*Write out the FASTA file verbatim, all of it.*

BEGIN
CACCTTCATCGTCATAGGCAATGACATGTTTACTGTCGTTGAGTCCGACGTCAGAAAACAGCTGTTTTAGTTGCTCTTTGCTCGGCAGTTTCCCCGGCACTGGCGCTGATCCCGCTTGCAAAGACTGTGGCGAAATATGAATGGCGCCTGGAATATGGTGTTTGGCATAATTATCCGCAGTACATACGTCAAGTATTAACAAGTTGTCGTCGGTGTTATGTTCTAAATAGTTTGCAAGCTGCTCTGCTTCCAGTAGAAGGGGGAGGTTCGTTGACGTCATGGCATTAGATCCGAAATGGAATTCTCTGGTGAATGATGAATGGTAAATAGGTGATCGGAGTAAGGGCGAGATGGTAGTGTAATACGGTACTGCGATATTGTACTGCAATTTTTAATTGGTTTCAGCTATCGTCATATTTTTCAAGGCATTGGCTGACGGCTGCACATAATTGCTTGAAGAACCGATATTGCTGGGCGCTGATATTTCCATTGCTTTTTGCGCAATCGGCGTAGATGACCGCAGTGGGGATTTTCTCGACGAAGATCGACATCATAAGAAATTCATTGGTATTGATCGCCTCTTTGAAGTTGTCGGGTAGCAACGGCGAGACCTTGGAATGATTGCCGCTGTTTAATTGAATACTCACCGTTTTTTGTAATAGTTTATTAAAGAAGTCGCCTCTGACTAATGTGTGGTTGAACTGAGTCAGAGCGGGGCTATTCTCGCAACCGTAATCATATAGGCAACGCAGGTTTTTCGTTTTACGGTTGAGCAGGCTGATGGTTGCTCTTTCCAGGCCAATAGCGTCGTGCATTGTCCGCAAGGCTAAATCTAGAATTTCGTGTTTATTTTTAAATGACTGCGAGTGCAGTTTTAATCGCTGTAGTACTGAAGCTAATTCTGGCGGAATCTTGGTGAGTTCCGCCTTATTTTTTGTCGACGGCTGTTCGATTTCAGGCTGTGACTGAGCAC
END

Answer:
CACCTTCATCGTCATAGGCAATGACATGTTTACTGTCGTTGAGTCCGACGTCAGAAAACAGCTGTTTTAGTTGCTCTTTGCTCGGCAGTTTCCCCGGCACTGGCGCTGATCCCGCTTGCAAAGACTGTGGCGAAATATGAATGGCGCCTGGAATATGGTGTTTGGCATAATTATCCGCAGTACATACGTCAAGTATTAACAAGTTGTCGTCGGTGTTATGTTCTAAATAGTTTGCAAGCTGCTCTGCTTCCAGTAGAAGGGGGAGGTTCGTTGACGTCATGGCATTAGATCCGAAATGGAATTCTCTGGTGAATGATGAATGGTAAATAGGTGATCGGAGTAAGGGCGAGATGGTAGTGTAATACGGTACTGCGATATTGTACTGCAATTTTTAATTGGTTTCAGCTATCGTCATATTTTTCAAGGCATTGGCTGACGGCTGCACATAATTGCTTGAAGAACCGATATTGCTGGGCGCTGATATTTCCATTGCTTTTTGCGCAATCGGCGTAGATGACCGCAGTGGGGATTTTCTCGACGAAGATCGACATCATAAGAAATTCATTGGTATTGATCGCCTCTTTGAAGTTGTCGGGTAGCAACGGCGAGACCTTGGAATGATTGCCGCTGTTTAATTGAATACTCACCGTTTTTTGTAATAGTTTATTAAAGAAGTCGCCTCTGACTAATGTGTGGTTGAACTGAGTCAGAGCGGGGCTATTCTCGCAACCGTAATCATATAGGCAACGCAGGTTTTTCGTTTTACGGTTGAGCAGGCTGATGGTTGCTCTTTCCAGGCCAATAGCGTCGTGCATTGTCCGCAAGGCTAAATCTAGAATTTCGTGTTTATTTTTAAATGACTGCGAGTGCAGTTTTAATCGCTGTAGTACTGAAGCTAATTCTGGCGGAATCTTGGTGAGTTCCGCCTTATTTTTTGTCGACGGCTGTTCGATTTCAGGCTGTGACTGAGCAC